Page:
All 8 of us were in-line secured by a rope. It was a good slope: some 45 degrees. We had to dig our crampon-ed feet in the snow to stay still. One step at a time without wasting much energy. Anyone barely spoke, except the guide. We just treaded through the way, in the dark. Dawn broke over the mountain at around 05:30. With slight light to guide our way, we could see the whitewashed arena. So sacred it felt! Not a single speck of dust, not a single change in colour: Just White! And what’s down there on right hand side? Vast emptiness. It was such a huge glacier! With this kind of slope, anyone would be afraid to slide down. After some 20 minutes of sluggish walking, I asked my friend to look right. He got equally horrified as I because what we were looking at was a whole mass of black cloud approaching us from a distance. I have never seen such a huge black vapour ball so close in my entire lifetime. ‘It must be normal‘, I convinced myself, as the guide was not bothered about it coming towards us like a storm.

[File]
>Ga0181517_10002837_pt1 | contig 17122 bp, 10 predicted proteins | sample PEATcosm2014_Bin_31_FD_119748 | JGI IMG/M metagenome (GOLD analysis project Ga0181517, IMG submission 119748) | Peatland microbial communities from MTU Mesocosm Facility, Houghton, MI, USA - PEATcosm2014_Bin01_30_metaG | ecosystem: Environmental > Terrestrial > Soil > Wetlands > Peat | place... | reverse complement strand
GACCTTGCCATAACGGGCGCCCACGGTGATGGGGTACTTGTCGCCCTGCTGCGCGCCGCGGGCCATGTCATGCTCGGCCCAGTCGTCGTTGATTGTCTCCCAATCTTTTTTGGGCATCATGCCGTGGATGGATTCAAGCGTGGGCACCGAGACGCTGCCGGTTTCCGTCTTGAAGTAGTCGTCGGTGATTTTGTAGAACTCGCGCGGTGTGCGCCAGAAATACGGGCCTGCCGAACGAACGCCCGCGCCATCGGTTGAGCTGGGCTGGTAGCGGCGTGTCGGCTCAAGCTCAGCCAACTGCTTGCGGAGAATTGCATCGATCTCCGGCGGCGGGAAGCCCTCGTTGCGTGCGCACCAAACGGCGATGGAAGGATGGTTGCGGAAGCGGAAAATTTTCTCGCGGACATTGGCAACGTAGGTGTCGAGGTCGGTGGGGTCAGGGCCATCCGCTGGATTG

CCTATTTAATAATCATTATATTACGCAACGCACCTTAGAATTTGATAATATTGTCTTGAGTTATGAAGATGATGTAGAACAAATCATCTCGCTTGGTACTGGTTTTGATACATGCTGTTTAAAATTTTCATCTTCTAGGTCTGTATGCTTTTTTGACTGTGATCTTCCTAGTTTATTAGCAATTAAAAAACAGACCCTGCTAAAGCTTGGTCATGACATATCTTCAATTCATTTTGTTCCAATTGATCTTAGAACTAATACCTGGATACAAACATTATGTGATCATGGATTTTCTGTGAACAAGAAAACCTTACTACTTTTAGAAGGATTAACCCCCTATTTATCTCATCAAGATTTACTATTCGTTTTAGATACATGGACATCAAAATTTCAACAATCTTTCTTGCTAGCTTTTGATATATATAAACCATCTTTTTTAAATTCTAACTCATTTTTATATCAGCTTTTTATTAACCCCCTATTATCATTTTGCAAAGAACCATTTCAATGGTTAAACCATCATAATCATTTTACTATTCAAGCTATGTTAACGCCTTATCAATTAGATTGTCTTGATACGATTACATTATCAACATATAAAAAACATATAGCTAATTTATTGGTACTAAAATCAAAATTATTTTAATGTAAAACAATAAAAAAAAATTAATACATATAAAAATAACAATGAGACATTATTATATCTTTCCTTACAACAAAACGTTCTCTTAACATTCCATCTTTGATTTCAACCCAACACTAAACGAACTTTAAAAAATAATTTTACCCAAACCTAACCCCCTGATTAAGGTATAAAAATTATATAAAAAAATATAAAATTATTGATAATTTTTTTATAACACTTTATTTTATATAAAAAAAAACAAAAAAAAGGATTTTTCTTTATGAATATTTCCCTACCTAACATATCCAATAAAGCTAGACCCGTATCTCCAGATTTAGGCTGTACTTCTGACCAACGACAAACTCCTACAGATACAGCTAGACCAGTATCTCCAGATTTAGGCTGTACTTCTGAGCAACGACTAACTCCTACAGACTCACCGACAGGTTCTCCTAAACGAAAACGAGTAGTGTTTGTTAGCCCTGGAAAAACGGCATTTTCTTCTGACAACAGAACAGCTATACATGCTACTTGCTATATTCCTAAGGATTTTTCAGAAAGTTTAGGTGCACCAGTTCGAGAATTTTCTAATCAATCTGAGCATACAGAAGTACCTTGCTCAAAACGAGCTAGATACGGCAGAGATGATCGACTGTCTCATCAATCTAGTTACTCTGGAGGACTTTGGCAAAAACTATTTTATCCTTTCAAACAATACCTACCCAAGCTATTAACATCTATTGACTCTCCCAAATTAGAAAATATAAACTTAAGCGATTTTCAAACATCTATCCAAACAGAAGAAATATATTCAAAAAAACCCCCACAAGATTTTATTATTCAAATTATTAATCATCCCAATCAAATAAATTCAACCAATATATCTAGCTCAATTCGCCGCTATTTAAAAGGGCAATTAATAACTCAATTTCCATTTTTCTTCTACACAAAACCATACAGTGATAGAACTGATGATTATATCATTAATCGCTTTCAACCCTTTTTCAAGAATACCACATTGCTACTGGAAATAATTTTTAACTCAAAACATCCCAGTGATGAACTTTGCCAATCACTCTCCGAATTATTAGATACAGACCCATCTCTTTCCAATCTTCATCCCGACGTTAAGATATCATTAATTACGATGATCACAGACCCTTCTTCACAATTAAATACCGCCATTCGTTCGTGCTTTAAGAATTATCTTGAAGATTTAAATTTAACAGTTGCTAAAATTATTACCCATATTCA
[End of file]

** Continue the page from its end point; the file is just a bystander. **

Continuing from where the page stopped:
Moving ahead, the light got stronger and the views got more astounding. Even though the atmosphere was harsh, the ultimate landscapes paid for it. The clouds disappeared for some time. It gave us a scope to greet other mountains surrounding Kang Yatse which were relatively smaller. The sole fact that no other mountain in my farthest sight was higher than the one I was standing on right then made me feel contended and proud. The patterns formed by the snow-topped Himalayas were breathtakingly fantastic. It seemed like the mountains had draped white rugs to beautify themselves. Some beautiful things come at a good cost and I am glad I paid that cost. (Don’t think in terms of money!)

Also READ: A nature trek at Bir, Himachal Pradesh